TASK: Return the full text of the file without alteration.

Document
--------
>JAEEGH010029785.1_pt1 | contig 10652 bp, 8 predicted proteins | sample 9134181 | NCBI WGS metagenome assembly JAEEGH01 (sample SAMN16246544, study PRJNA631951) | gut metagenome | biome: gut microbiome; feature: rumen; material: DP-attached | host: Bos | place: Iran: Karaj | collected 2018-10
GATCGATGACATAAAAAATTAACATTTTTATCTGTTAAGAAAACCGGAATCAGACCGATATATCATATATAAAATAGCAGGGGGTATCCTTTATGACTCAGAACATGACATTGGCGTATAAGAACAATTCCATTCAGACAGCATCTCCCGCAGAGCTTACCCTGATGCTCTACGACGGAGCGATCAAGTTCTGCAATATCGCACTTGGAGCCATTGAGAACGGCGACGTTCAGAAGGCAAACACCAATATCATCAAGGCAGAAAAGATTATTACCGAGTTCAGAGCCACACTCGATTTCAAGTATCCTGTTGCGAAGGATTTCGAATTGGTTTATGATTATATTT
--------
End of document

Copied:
>JAEEGH010029785.1_pt1 | contig 10652 bp, 8 predicted proteins | sample 9134181 | NCBI WGS metagenome assembly JAEEGH01 (sample SAMN16246544, study PRJNA631951) | gut metagenome | biome: gut microbiome; feature: rumen; material: DP-attached | host: Bos | place: Iran: Karaj | collected 2018-10
GATCGATGACATAAAAAATTAACATTTTTATCTGTTAAGAAAACCGGAATCAGACCGATATATCATATATAAAATAGCAGGGGGTATCCTTTATGACTCAGAACATGACATTGGCGTATAAGAACAATTCCATTCAGACAGCATCTCCCGCAGAGCTTACCCTGATGCTCTACGACGGAGCGATCAAGTTCTGCAATATCGCACTTGGAGCCATTGAGAACGGCGACGTTCAGAAGGCAAACACCAATATCATCAAGGCAGAAAAGATTATTACCGAGTTCAGAGCCACACTCGATTTCAAGTATCCTGTTGCGAAGGATTTCGAATTGGTTTATGATTATATTT